Aid workers described scenes of extensive devastation in the capital, Port Vila, and expressed fears of even more destruction farther afield.
Thousands were in need of shelter, food and water, the Red Cross said Sunday.
"Homes have been lost, crops are destroyed. The damage is enormous, and people need our help," said Aurelia Balpe, head of the Red Cross in the Pacific. "Yet it will still take some time before we really understand the full extent of the damage."
The storm flattened houses, scattered trees across roads and inflicted damage on key buildings meant to serve as safe havens, such as the hospital, schools and churches.
"It's becoming increasingly clear that we are now dealing with worse than the worst-case scenario in Vanuatu," said Helen Szoke, executive director in Australia for the aid group Oxfam. "This is likely to be one of the worst disasters ever seen in the Pacific."
At least 90% of housing in Port Vila has been badly damaged, parts of the hospital are flooded and the state mortuary took a hit, Oxfam said.
Some 60,000 children are in need of assistance, UNICEF reported Sunday.
Trees like 'snapped toothpicks'
At least six people have been confirmed dead. But communications with many of the 80-plus islands in the archipelago are down, so the fear is that the toll will climb as more information emerges. The confirmed deaths, reported by the National Disaster Management Office, are just from Port Vila.
For most of a 24-hour period between Friday and Saturday, the cyclone pummeled Vanuatu, where some 260,000 people live, many in flimsy homes built of thatch.
It is unclear how many thousands of people have been displaced by the massive storm, which had the power of a Category 5 hurricane
when it made landfall. Aerial assessments are being carried out by military aircraft from New Caledonia, Australia and New Zealand.
Relief workers are raising concerns about a lack of clean water and sanitation for the many people left homeless.
Aid has started to trickle in. The Australian government said a first contingent of officials and supplies arrived in Port Vila around noon Sunday and more flights were expected to follow.
"In Port Vila, there's a lot of activity now -- people are starting to emerge," said Tom Perry of the aid group CARE International. "You can see trees that are strewn across roads being chopped down. The evacuation centers are beginning to be set up."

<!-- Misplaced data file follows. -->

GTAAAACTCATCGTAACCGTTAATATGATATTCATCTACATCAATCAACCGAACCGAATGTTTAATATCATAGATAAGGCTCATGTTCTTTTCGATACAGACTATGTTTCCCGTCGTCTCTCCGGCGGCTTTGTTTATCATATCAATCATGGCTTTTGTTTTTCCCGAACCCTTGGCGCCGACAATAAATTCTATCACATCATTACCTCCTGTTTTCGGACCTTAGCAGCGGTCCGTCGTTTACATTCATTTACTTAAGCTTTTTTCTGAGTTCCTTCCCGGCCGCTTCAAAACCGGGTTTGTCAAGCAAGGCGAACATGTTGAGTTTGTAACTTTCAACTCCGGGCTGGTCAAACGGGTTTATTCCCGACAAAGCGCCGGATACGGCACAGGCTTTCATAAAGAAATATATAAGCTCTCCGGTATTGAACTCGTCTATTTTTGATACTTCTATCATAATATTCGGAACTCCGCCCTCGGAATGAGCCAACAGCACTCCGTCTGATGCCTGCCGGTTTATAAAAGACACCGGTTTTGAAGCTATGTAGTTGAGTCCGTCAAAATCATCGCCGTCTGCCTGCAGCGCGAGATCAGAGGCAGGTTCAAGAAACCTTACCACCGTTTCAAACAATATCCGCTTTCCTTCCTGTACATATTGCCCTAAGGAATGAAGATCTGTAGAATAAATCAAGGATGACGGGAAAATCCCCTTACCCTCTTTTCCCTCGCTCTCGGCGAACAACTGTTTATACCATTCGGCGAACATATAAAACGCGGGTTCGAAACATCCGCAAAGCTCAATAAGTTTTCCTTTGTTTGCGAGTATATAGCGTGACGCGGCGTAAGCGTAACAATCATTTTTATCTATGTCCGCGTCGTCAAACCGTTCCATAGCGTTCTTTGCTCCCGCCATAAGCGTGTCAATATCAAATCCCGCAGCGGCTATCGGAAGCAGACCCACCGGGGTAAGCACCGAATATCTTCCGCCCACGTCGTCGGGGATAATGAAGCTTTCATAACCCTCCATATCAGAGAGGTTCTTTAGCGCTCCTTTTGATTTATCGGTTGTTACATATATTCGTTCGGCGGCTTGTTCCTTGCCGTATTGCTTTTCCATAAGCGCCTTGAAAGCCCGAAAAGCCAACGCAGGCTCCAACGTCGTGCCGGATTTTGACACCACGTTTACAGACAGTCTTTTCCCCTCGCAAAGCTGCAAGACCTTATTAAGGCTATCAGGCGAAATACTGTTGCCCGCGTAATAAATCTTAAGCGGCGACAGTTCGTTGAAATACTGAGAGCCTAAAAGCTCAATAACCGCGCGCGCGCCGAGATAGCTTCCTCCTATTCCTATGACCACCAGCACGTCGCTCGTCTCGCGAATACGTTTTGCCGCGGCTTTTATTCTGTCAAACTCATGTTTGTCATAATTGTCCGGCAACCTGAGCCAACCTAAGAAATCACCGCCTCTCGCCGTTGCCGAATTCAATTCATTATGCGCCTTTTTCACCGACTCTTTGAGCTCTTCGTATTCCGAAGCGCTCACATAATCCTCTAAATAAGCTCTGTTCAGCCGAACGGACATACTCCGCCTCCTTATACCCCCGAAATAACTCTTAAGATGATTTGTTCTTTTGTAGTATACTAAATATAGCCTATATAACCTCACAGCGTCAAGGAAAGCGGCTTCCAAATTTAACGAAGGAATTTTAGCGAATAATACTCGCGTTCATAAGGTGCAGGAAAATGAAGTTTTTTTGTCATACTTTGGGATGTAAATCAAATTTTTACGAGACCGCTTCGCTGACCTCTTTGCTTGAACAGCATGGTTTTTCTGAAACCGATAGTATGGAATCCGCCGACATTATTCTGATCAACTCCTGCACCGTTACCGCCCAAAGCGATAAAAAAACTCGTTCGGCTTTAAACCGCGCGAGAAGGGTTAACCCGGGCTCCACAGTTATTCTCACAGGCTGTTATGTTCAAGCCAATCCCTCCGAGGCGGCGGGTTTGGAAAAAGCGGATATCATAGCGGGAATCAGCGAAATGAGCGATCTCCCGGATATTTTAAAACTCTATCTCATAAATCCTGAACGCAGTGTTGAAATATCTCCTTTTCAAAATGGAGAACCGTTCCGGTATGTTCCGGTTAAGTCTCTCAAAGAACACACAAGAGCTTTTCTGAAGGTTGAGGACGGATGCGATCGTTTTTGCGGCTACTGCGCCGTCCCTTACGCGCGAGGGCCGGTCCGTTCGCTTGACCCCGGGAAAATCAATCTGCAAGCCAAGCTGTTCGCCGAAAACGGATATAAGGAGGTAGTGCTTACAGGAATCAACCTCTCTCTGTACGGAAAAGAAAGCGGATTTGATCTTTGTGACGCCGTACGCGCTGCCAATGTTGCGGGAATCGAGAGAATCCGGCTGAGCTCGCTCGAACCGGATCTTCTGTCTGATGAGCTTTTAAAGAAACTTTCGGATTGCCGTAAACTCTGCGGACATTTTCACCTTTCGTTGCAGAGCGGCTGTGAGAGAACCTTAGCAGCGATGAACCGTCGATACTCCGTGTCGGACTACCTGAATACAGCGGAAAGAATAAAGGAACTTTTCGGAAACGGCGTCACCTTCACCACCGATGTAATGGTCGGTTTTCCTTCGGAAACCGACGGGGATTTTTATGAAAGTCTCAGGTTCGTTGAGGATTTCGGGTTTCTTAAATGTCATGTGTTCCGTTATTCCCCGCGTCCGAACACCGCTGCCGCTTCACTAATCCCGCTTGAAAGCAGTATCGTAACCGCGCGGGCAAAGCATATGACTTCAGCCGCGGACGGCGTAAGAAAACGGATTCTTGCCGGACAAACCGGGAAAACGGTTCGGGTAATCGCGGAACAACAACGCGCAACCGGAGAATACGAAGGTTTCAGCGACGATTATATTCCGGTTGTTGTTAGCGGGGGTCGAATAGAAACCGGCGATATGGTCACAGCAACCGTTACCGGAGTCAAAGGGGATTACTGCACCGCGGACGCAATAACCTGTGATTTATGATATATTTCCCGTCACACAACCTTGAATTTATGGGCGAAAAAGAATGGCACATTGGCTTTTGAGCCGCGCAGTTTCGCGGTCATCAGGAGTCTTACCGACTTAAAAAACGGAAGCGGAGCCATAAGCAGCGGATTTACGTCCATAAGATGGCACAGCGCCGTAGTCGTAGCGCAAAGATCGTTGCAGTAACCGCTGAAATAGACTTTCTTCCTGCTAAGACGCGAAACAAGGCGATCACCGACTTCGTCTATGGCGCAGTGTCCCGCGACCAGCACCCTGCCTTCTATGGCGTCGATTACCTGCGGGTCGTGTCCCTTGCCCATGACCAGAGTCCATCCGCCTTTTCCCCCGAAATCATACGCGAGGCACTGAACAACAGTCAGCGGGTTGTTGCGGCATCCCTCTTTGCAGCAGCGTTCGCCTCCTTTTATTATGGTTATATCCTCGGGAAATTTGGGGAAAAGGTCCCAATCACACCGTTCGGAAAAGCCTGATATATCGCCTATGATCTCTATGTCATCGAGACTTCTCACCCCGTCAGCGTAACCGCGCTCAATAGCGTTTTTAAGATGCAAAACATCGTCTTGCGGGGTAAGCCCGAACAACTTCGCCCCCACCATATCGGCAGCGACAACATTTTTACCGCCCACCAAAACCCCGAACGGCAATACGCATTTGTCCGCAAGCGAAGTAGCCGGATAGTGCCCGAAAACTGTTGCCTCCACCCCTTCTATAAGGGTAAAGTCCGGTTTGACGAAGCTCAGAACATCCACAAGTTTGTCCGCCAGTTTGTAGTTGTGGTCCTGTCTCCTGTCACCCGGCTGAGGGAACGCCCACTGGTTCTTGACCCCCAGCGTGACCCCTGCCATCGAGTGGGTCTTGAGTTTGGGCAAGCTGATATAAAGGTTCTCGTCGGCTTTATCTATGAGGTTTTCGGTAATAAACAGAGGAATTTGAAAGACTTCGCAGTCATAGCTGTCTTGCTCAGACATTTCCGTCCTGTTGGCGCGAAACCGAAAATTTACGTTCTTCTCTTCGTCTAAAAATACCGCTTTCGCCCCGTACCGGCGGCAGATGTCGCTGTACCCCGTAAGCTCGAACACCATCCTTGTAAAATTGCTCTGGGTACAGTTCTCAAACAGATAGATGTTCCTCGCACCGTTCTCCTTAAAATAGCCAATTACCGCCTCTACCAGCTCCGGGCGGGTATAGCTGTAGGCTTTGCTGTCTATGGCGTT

Perry, who arrived on one of the first Australian military flights into Port Vila, told CNN the damage there was "very significant" with trees that looked like "snapped toothpicks."
'Like a bomb has gone through'
"It's like a bomb has gone through," said journalist Michael McLennan, who lives in Port Vila. "It's really quite apocalyptic."
Most buildings in the capital were destroyed or damaged, he told CNN on Sunday. Many roads were blocked by fallen trees or power lines.
The main objective now is to get disaster response teams into Vanuatu and kick-start the humanitarian operation, Sune Gudnitz, regional head for the U.N. Office for the Coordination of Humanitarian Affairs, told CNN from Fiji, about 600 miles away.
His aid agency has had word of much destruction on Efate, the island where Port Vila is located, and from the southern island of Tanna, he said.
Only a little information has so far trickled out from beyond the capital, but Gudnitz said he fears the worst.
"Unfortunately, the more that comes out, the worse it looks," he said.
Vanuatu President Baldwin Lonsdale, who was at a U.N. conference on disaster risk reduction in Japan on Saturday, issued an appeal to the global community to help his shattered nation. Vanuatu has officially declared a state of emergency, opening the door for other countries to help.
Vanuatu's remote location adds to the challenges the international response faces. Port Vila is more than 1,770 kilometers (1,100 miles) northeast of Brisbane on Australia's east coast, and some 2,200 kilometers (1,367 miles) north of Auckland, the closest city in New Zealand.
Reaching the more isolated communities will also take time. Vanuatu's archipelago -- comprising 83 small islands, about 65 of them inhabited -- is roughly 850 kilometers (528 miles) long.
Many of the people are subsistence farmers, said CNN's Bill Weir, who visited Vanuatu recently. He recalled talking to a resident who built the first indoor bathroom on his island and sought advice on where to find a toilet paper dispenser.
"It's setting them back years," Weir said of the storm.
People away from the capital live much as their ancestors did generations ago. Homes are built of weak materials, including straw and corrugated steel, that stood little chance against Pam's raging winds.
"When you've got a Category 5 cyclone that essentially just sat here for 24 hours -- where do you go when you have a storm that powerful?" Perry of CARE International said. "It's very terrifying to think about what people have been through."
While international teams are finding a way in, it will be up to humanitarian agency staffers on the ground and the local communities themselves to do what they can to get by amid the wreckage. Aid workers said the most immediate challenge is to get clean water to people.
Many people will be spending another night in emergency shelters.
Pam is the South Pacific's second strongest cyclone since record-keeping began in 1970. And it's the strongest of any type since Super Typhoon Haiyan smashed into the Philippines in 2013, killing more than 6,000 people.